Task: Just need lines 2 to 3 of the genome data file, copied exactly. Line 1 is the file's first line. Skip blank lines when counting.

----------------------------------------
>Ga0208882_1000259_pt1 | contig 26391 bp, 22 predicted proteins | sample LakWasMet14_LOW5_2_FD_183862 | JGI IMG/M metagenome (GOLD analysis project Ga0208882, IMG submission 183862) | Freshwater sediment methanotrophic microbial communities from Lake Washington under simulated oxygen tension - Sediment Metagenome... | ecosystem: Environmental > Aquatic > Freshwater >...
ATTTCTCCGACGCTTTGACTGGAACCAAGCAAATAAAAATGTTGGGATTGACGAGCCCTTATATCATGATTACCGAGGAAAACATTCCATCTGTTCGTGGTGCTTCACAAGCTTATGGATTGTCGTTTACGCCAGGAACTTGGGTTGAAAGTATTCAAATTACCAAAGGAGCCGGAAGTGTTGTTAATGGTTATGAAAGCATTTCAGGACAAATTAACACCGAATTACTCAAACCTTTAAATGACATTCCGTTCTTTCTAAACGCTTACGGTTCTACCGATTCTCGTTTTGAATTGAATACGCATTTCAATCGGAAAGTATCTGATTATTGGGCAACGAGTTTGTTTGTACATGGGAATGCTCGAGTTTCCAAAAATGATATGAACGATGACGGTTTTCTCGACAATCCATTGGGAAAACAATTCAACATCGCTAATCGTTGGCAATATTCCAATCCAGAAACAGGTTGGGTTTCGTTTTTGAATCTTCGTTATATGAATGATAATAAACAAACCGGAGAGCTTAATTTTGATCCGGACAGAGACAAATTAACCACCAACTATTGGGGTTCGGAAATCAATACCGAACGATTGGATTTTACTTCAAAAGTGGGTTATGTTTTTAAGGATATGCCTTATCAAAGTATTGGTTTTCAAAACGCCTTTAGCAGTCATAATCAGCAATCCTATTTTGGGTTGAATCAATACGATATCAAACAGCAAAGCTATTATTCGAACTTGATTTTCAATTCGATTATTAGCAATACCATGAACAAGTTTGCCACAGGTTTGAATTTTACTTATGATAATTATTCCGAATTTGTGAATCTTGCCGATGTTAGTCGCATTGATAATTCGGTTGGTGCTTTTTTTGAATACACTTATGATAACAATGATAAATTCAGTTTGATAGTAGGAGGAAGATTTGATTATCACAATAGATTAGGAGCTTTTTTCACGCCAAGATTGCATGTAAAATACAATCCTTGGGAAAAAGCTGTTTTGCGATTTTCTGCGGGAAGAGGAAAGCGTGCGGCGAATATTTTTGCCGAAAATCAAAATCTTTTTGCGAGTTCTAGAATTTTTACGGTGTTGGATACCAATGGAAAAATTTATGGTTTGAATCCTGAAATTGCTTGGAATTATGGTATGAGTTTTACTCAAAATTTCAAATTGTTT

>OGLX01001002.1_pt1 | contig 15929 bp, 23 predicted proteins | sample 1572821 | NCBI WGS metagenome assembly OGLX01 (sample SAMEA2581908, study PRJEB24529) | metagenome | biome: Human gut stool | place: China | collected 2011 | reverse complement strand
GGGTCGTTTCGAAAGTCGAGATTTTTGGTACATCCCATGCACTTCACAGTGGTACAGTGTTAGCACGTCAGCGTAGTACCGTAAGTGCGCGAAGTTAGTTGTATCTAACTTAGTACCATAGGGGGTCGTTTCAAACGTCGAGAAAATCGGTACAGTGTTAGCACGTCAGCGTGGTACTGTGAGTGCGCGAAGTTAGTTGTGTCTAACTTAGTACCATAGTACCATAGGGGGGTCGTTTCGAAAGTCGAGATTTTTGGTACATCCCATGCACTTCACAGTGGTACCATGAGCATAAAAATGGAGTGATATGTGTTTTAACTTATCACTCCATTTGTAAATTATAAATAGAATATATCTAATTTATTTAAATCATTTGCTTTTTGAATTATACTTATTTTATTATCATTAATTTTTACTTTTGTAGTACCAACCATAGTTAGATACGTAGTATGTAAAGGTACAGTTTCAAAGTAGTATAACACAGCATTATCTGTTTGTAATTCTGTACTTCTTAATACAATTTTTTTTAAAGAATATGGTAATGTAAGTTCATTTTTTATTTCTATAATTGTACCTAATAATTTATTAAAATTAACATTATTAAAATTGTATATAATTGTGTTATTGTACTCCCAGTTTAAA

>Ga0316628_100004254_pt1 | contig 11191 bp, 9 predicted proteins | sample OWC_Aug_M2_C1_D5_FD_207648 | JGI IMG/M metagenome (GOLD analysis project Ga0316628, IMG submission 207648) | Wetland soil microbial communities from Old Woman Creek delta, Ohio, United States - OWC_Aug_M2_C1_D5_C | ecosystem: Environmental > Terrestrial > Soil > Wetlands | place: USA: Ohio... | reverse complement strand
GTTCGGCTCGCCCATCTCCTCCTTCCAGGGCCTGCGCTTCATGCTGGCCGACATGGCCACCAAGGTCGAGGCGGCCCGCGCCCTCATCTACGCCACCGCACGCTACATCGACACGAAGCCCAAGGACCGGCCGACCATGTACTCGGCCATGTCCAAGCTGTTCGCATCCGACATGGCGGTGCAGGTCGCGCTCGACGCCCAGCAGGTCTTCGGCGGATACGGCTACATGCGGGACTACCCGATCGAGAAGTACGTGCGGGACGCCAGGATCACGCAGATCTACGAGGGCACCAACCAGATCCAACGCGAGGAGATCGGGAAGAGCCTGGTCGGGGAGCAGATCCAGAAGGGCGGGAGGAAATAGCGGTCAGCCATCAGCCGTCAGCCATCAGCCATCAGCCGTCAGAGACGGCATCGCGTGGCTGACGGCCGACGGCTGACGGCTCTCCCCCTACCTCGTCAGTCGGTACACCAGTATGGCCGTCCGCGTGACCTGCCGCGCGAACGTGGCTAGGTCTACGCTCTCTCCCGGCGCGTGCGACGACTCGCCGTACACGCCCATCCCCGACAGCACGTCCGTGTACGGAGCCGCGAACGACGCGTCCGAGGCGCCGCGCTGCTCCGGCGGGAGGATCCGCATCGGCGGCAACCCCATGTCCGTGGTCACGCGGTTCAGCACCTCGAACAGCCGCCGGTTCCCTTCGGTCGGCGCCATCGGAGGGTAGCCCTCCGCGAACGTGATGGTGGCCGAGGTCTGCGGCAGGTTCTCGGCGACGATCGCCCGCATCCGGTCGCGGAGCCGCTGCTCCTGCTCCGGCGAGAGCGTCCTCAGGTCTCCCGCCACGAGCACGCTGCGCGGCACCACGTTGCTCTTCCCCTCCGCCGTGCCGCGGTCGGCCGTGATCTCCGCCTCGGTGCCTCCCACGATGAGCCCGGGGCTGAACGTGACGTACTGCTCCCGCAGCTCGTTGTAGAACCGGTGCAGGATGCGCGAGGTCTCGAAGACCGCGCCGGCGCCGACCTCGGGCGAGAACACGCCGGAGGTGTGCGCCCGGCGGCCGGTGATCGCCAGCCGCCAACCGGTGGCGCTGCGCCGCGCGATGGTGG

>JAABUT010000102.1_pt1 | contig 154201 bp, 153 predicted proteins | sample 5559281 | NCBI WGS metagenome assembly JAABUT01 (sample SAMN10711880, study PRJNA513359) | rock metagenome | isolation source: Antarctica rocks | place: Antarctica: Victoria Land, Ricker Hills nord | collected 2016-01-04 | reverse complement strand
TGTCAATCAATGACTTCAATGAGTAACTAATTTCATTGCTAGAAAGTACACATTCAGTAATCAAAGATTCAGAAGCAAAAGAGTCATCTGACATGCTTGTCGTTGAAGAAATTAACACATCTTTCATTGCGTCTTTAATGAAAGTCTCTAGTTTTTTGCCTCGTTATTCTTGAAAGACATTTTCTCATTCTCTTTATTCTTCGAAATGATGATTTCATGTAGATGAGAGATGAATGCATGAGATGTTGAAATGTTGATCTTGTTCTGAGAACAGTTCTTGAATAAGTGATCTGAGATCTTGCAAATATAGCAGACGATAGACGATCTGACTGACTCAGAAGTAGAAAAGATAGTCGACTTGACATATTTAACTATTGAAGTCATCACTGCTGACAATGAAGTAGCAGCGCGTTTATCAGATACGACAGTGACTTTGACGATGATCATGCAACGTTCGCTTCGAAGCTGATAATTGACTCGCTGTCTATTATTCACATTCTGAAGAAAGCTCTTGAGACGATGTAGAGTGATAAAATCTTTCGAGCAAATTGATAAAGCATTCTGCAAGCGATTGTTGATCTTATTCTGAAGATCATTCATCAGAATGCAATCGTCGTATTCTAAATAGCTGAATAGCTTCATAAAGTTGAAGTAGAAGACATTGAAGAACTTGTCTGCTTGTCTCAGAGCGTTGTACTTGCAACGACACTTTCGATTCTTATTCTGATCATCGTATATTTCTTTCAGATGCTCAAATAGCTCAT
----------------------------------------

ATTTCTCCGACGCTTTGACTGGAACCAAGCAAATAAAAATGTTGGGATTGACGAGCCCTTATATCATGATTACCGAGGAAAACATTCCATCTGTTCGTGGTGCTTCACAAGCTTATGGATTGTCGTTTACGCCAGGAACTTGGGTTGAAAGTATTCAAATTACCAAAGGAGCCGGAAGTGTTGTTAATGGTTATGAAAGCATTTCAGGACAAATTAACACCGAATTACTCAAACCTTTAAATGACATTCCGTTCTTTCTAAACGCTTACGGTTCTACCGATTCTCGTTTTGAATTGAATACGCATTTCAATCGGAAAGTATCTGATTATTGGGCAACGAGTTTGTTTGTACATGGGAATGCTCGAGTTTCCAAAAATGATATGAACGATGACGGTTTTCTCGACAATCCATTGGGAAAACAATTCAACATCGCTAATCGTTGGCAATATTCCAATCCAGAAACAGGTTGGGTTTCGTTTTTGAATCTTCGTTATATGAATGATAATAAACAAACCGGAGAGCTTAATTTTGATCCGGACAGAGACAAATTAACCACCAACTATTGGGGTTCGGAAATCAATACCGAACGATTGGATTTTACTTCAAAAGTGGGTTATGTTTTTAAGGATATGCCTTATCAAAGTATTGGTTTTCAAAACGCCTTTAGCAGTCATAATCAGCAATCCTATTTTGGGTTGAATCAATACGATATCAAACAGCAAAGCTATTATTCGAACTTGATTTTCAATTCGATTATTAGCAATACCATGAACAAGTTTGCCACAGGTTTGAATTTTACTTATGATAATTATTCCGAATTTGTGAATCTTGCCGATGTTAGTCGCATTGATAATTCGGTTGGTGCTTTTTTTGAATACACTTATGATAACAATGATAAATTCAGTTTGATAGTAGGAGGAAGATTTGATTATCACAATAGATTAGGAGCTTTTTTCACGCCAAGATTGCATGTAAAATACAATCCTTGGGAAAAAGCTGTTTTGCGATTTTCTGCGGGAAGAGGAAAGCGTGCGGCGAATATTTTTGCCGAAAATCAAAATCTTTTTGCGAGTTCTAGAATTTTTACGGTGTTGGATACCAATGGAAAAATTTATGGTTTGAATCCTGAAATTGCTTGGAATTATGGTATGAGTTTTACTCAAAATTTCAAATTGTTT

>OGLX01001002.1_pt1 | contig 15929 bp, 23 predicted proteins | sample 1572821 | NCBI WGS metagenome assembly OGLX01 (sample SAMEA2581908, study PRJEB24529) | metagenome | biome: Human gut stool | place: China | collected 2011 | reverse complement strand